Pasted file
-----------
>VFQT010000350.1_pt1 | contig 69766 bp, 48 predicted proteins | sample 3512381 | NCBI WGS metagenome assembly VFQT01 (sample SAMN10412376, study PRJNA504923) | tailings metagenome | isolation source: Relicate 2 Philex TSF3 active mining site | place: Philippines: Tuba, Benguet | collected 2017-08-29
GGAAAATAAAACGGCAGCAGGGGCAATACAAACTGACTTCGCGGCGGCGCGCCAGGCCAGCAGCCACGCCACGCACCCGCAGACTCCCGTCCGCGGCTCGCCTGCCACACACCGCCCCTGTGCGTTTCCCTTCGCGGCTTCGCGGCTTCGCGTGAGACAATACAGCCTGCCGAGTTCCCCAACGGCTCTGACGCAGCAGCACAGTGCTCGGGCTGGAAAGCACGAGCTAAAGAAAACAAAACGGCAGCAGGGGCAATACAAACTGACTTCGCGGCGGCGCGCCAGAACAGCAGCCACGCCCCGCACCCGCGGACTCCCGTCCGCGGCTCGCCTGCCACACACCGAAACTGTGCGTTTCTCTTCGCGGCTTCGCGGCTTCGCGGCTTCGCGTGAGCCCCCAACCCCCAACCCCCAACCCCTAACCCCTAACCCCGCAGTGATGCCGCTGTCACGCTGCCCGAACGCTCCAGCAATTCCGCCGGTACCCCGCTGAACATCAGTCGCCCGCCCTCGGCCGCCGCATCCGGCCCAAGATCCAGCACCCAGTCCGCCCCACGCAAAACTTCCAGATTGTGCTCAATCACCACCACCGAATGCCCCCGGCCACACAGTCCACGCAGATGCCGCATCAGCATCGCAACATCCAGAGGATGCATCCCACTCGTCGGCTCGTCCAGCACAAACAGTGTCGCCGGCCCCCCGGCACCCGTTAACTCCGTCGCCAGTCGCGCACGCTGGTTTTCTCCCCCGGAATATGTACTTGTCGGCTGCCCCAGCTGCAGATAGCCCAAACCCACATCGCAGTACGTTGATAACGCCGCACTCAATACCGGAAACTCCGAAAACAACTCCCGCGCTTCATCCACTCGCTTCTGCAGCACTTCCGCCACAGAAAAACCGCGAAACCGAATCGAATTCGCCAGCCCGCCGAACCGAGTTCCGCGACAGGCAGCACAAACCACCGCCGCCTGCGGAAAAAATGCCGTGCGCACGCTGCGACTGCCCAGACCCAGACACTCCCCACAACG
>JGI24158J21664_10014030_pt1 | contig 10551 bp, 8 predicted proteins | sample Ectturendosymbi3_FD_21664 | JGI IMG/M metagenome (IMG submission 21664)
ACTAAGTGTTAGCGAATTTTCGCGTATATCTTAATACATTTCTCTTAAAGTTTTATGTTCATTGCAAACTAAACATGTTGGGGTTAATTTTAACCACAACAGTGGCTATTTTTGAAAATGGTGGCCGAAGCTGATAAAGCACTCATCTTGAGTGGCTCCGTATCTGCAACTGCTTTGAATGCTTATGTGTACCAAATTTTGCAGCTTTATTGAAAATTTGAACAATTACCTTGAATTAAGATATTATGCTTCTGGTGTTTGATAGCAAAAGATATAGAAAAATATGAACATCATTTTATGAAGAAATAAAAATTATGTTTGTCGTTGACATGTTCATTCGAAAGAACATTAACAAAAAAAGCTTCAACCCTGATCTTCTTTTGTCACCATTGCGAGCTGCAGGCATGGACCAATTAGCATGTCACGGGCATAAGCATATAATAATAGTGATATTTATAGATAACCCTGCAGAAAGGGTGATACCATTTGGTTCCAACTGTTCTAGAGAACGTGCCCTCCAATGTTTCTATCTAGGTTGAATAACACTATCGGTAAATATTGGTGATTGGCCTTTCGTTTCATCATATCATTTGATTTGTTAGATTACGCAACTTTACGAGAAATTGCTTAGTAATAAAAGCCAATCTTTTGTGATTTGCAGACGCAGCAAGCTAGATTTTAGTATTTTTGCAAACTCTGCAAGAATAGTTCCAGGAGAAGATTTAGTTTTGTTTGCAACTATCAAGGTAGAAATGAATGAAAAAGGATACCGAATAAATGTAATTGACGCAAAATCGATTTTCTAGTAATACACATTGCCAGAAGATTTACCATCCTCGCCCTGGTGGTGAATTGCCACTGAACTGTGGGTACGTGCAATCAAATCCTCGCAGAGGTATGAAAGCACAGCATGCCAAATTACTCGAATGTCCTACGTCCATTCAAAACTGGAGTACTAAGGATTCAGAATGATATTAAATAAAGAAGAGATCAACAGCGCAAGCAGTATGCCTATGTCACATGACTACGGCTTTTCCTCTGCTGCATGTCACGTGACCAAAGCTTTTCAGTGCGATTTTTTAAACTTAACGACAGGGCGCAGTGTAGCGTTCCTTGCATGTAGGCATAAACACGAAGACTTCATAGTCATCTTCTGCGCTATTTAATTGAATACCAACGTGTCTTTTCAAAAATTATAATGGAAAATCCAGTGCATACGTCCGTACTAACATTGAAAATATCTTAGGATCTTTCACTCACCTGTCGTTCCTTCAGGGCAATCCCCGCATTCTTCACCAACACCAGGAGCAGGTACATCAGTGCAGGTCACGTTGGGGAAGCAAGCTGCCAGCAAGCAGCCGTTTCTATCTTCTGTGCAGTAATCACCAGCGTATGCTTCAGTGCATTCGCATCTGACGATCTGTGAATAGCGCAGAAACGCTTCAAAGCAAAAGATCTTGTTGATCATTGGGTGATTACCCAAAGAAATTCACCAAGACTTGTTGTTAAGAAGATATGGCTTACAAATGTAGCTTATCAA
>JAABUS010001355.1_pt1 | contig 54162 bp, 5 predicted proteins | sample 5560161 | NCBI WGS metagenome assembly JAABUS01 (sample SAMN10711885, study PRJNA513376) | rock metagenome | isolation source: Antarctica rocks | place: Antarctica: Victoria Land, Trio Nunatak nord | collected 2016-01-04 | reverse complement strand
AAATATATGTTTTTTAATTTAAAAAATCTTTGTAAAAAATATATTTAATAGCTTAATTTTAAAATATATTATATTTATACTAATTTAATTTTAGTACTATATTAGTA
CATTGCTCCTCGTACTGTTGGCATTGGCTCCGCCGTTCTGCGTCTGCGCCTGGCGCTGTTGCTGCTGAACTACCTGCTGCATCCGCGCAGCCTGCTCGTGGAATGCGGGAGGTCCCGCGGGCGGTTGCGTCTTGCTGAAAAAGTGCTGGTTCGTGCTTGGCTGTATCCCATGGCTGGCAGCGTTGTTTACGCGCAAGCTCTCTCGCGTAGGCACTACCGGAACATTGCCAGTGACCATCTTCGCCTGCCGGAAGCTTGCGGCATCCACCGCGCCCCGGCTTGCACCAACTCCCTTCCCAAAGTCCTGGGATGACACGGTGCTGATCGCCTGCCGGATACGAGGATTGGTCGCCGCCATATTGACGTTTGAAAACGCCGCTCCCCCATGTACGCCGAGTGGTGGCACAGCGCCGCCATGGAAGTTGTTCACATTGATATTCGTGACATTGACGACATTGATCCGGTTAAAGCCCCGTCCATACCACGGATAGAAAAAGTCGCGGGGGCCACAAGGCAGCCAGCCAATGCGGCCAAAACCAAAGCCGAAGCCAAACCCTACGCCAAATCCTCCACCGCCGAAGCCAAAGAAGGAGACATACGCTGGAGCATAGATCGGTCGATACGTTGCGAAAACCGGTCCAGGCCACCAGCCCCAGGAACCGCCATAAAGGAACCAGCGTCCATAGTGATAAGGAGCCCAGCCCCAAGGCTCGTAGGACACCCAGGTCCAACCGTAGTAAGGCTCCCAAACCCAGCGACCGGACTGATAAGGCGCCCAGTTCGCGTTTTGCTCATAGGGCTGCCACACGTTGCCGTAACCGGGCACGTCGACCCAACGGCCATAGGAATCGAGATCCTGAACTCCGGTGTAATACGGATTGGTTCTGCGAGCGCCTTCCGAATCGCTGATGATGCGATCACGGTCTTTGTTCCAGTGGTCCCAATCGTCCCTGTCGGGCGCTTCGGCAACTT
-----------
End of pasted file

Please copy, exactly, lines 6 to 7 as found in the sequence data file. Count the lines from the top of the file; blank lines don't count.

AAATATATGTTTTTTAATTTAAAAAATCTTTGTAAAAAATATATTTAATAGCTTAATTTTAAAATATATTATATTTATACTAATTTAATTTTAGTACTATATTAGTA
CATTGCTCCTCGTACTGTTGGCATTGGCTCCGCCGTTCTGCGTCTGCGCCTGGCGCTGTTGCTGCTGAACTACCTGCTGCATCCGCGCAGCCTGCTCGTGGAATGCGGGAGGTCCCGCGGGCGGTTGCGTCTTGCTGAAAAAGTGCTGGTTCGTGCTTGGCTGTATCCCATGGCTGGCAGCGTTGTTTACGCGCAAGCTCTCTCGCGTAGGCACTACCGGAACATTGCCAGTGACCATCTTCGCCTGCCGGAAGCTTGCGGCATCCACCGCGCCCCGGCTTGCACCAACTCCCTTCCCAAAGTCCTGGGATGACACGGTGCTGATCGCCTGCCGGATACGAGGATTGGTCGCCGCCATATTGACGTTTGAAAACGCCGCTCCCCCATGTACGCCGAGTGGTGGCACAGCGCCGCCATGGAAGTTGTTCACATTGATATTCGTGACATTGACGACATTGATCCGGTTAAAGCCCCGTCCATACCACGGATAGAAAAAGTCGCGGGGGCCACAAGGCAGCCAGCCAATGCGGCCAAAACCAAAGCCGAAGCCAAACCCTACGCCAAATCCTCCACCGCCGAAGCCAAAGAAGGAGACATACGCTGGAGCATAGATCGGTCGATACGTTGCGAAAACCGGTCCAGGCCACCAGCCCCAGGAACCGCCATAAAGGAACCAGCGTCCATAGTGATAAGGAGCCCAGCCCCAAGGCTCGTAGGACACCCAGGTCCAACCGTAGTAAGGCTCCCAAACCCAGCGACCGGACTGATAAGGCGCCCAGTTCGCGTTTTGCTCATAGGGCTGCCACACGTTGCCGTAACCGGGCACGTCGACCCAACGGCCATAGGAATCGAGATCCTGAACTCCGGTGTAATACGGATTGGTTCTGCGAGCGCCTTCCGAATCGCTGATGATGCGATCACGGTCTTTGTTCCAGTGGTCCCAATCGTCCCTGTCGGGCGCTTCGGCAACTT